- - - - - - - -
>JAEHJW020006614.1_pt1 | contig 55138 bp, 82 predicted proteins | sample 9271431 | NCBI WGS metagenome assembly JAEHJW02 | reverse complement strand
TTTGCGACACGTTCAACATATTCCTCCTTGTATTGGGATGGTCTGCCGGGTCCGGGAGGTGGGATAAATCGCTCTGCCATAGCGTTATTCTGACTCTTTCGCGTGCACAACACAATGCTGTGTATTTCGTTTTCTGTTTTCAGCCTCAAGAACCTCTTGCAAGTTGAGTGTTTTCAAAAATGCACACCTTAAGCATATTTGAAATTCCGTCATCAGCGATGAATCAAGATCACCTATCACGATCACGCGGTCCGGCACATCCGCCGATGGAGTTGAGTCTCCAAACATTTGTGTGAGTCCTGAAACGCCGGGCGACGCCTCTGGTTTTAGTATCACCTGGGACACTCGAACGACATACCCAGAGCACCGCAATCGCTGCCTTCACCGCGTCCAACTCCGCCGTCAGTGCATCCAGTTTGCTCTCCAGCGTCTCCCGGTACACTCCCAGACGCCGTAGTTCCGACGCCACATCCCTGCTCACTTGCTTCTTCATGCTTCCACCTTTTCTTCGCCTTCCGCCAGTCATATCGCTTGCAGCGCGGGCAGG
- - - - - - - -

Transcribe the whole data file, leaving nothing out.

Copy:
>JAEHJW020006614.1_pt1 | contig 55138 bp, 82 predicted proteins | sample 9271431 | NCBI WGS metagenome assembly JAEHJW02 | reverse complement strand
TTTGCGACACGTTCAACATATTCCTCCTTGTATTGGGATGGTCTGCCGGGTCCGGGAGGTGGGATAAATCGCTCTGCCATAGCGTTATTCTGACTCTTTCGCGTGCACAACACAATGCTGTGTATTTCGTTTTCTGTTTTCAGCCTCAAGAACCTCTTGCAAGTTGAGTGTTTTCAAAAATGCACACCTTAAGCATATTTGAAATTCCGTCATCAGCGATGAATCAAGATCACCTATCACGATCACGCGGTCCGGCACATCCGCCGATGGAGTTGAGTCTCCAAACATTTGTGTGAGTCCTGAAACGCCGGGCGACGCCTCTGGTTTTAGTATCACCTGGGACACTCGAACGACATACCCAGAGCACCGCAATCGCTGCCTTCACCGCGTCCAACTCCGCCGTCAGTGCATCCAGTTTGCTCTCCAGCGTCTCCCGGTACACTCCCAGACGCCGTAGTTCCGACGCCACATCCCTGCTCACTTGCTTCTTCATGCTTCCACCTTTTCTTCGCCTTCCGCCAGTCATATCGCTTGCAGCGCGGGCAGG